If a small area of your stone is stained, poulticing can draw the discoloration out of the stone. Visit our Stain Management App under the Resources tab for poultice ingredients and instructions, including a how-to video. If discolorations or stains persist or if they cover a large area, your professional stone restoration technician may be able to use a combination of honing, polishing, sealing, and enhancing to mask or diminish the problem to your satisfaction.

Soap Scum Can Diminish the Appearance of Stone

When minerals in your water interact with soap residues and surfactants, a thin film of soap scum can form on your stone. The best way to prevent this is to keep the shower clean. Use a squeegee to wipe your stone down after a shower, and clean your stone once per week with stone-safe, neutral cleaner.

Feel free to contact us regarding any specific questions or concerns you may have about your soap and your stone. To protect the finish of your natural stone shower walls or tub surrounds purchase soap that is safe for natural stone. Your skin may thank you, as well.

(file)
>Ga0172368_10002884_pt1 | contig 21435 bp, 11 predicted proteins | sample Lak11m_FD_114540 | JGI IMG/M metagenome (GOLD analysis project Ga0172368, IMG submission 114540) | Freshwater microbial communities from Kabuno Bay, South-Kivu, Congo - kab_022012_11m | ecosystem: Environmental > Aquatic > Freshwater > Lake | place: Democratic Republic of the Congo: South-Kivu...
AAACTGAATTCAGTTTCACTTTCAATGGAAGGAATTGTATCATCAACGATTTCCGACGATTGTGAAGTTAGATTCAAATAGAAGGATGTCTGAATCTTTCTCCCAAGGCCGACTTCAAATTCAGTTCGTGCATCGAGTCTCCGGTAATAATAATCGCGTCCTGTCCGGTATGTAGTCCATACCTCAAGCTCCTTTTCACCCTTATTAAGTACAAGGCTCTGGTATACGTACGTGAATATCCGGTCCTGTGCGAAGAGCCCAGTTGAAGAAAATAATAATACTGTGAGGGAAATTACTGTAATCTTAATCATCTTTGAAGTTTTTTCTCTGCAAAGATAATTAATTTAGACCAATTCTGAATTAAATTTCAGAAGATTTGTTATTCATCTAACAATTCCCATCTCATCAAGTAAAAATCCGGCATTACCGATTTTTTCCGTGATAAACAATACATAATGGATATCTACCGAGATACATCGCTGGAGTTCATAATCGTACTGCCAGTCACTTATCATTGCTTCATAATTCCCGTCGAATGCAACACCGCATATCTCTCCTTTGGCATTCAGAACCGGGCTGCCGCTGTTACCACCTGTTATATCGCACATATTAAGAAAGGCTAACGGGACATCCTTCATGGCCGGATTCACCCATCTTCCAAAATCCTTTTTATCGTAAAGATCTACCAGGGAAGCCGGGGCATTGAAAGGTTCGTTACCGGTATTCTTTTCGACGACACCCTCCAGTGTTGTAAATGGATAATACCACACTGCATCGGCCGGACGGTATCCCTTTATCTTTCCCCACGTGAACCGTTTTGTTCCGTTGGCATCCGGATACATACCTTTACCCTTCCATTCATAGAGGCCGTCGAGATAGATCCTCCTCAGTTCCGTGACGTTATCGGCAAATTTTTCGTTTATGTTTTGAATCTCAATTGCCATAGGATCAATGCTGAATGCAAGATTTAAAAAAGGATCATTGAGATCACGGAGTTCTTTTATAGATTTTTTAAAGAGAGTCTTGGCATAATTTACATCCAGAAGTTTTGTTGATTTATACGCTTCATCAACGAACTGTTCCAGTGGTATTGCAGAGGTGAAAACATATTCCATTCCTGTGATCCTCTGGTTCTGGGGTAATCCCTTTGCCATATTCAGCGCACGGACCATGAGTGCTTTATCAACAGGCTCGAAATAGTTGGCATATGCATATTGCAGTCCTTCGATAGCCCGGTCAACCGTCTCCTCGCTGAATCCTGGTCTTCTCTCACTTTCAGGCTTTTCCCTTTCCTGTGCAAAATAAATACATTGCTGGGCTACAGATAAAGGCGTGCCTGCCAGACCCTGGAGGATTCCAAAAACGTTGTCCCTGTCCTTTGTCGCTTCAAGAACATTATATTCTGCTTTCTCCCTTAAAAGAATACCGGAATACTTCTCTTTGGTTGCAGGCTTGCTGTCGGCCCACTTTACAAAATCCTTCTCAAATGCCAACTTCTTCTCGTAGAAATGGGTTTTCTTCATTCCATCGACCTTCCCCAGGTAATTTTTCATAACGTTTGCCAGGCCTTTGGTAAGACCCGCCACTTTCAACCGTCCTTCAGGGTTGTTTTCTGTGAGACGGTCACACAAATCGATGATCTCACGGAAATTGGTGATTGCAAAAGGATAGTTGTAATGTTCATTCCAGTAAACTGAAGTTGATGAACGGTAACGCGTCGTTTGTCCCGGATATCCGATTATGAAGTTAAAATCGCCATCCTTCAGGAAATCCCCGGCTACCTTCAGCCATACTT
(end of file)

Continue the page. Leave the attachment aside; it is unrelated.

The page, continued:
This article is one of a series of articles written and published on behalf of SurpHaces PRO Partners.

Man-Made Quartz vs Natural Stone Countertops

Man-Made Quartz vs Natural Stone Countertops

If you have been considering stone countertops, there are many high quality materials on the market today that will improve the value of your home. This article will help you familiarize yourself with the differences between man-made quartz stone and natural stone before making a decision. As you plan a kitchen or bathroom renovation or new construction, it’s important to remember that your countertops and vanity tops will be the surfaces in the room that are both most prominent and most utilized. You’ll want to choose your material wisely, for aesthetic reasons and for intended use.